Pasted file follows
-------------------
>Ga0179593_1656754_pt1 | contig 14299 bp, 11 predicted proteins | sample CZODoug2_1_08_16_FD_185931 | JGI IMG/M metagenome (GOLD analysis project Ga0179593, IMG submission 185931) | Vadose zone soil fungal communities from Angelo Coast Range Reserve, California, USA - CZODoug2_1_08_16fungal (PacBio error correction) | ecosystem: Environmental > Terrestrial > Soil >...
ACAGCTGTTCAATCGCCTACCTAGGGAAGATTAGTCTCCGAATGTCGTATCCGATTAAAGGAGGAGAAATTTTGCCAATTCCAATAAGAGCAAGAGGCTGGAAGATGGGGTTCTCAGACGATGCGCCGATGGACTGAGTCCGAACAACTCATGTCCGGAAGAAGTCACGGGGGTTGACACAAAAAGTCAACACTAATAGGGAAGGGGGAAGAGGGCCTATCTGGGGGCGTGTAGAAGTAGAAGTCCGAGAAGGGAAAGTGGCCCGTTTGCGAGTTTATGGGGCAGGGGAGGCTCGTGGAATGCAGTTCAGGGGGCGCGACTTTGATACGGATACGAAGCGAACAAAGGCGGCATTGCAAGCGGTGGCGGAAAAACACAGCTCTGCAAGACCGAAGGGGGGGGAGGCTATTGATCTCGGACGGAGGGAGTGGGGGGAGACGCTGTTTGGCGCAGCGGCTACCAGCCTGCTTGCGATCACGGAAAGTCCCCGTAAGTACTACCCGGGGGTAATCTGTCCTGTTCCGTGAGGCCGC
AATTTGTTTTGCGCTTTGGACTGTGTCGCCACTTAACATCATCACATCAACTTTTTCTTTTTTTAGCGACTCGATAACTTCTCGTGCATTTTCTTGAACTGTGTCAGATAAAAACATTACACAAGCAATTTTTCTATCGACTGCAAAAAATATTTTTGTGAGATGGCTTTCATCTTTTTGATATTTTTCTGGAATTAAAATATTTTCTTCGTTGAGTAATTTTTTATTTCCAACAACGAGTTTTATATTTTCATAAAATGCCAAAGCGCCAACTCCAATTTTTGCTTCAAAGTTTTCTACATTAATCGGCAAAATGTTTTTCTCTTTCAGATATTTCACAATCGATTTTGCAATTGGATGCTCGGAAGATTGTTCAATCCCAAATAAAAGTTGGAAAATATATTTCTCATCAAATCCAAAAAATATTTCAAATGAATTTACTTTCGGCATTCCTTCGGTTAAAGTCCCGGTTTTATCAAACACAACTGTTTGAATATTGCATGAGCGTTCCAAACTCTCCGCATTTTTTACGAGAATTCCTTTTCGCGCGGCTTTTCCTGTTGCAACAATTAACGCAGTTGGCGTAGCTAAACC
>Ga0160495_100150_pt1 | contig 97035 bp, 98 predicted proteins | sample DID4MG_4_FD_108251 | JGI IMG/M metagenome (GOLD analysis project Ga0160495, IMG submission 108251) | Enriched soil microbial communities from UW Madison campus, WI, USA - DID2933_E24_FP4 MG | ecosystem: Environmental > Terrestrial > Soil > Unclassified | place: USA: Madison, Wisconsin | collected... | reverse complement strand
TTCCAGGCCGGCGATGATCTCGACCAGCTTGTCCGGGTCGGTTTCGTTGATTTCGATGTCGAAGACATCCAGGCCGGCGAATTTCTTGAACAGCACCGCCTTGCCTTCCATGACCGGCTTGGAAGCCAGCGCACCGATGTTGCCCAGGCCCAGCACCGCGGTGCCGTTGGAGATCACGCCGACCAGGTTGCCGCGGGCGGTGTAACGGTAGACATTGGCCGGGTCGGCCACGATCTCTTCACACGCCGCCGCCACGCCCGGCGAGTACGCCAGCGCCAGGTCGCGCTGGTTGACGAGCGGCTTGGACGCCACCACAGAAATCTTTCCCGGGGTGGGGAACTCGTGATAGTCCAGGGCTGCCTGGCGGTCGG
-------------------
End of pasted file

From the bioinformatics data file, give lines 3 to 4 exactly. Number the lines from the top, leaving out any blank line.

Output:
AATTTGTTTTGCGCTTTGGACTGTGTCGCCACTTAACATCATCACATCAACTTTTTCTTTTTTTAGCGACTCGATAACTTCTCGTGCATTTTCTTGAACTGTGTCAGATAAAAACATTACACAAGCAATTTTTCTATCGACTGCAAAAAATATTTTTGTGAGATGGCTTTCATCTTTTTGATATTTTTCTGGAATTAAAATATTTTCTTCGTTGAGTAATTTTTTATTTCCAACAACGAGTTTTATATTTTCATAAAATGCCAAAGCGCCAACTCCAATTTTTGCTTCAAAGTTTTCTACATTAATCGGCAAAATGTTTTTCTCTTTCAGATATTTCACAATCGATTTTGCAATTGGATGCTCGGAAGATTGTTCAATCCCAAATAAAAGTTGGAAAATATATTTCTCATCAAATCCAAAAAATATTTCAAATGAATTTACTTTCGGCATTCCTTCGGTTAAAGTCCCGGTTTTATCAAACACAACTGTTTGAATATTGCATGAGCGTTCCAAACTCTCCGCATTTTTTACGAGAATTCCTTTTCGCGCGGCTTTTCCTGTTGCAACAATTAACGCAGTTGGCGTAGCTAAACC
>Ga0160495_100150_pt1 | contig 97035 bp, 98 predicted proteins | sample DID4MG_4_FD_108251 | JGI IMG/M metagenome (GOLD analysis project Ga0160495, IMG submission 108251) | Enriched soil microbial communities from UW Madison campus, WI, USA - DID2933_E24_FP4 MG | ecosystem: Environmental > Terrestrial > Soil > Unclassified | place: USA: Madison, Wisconsin | collected... | reverse complement strand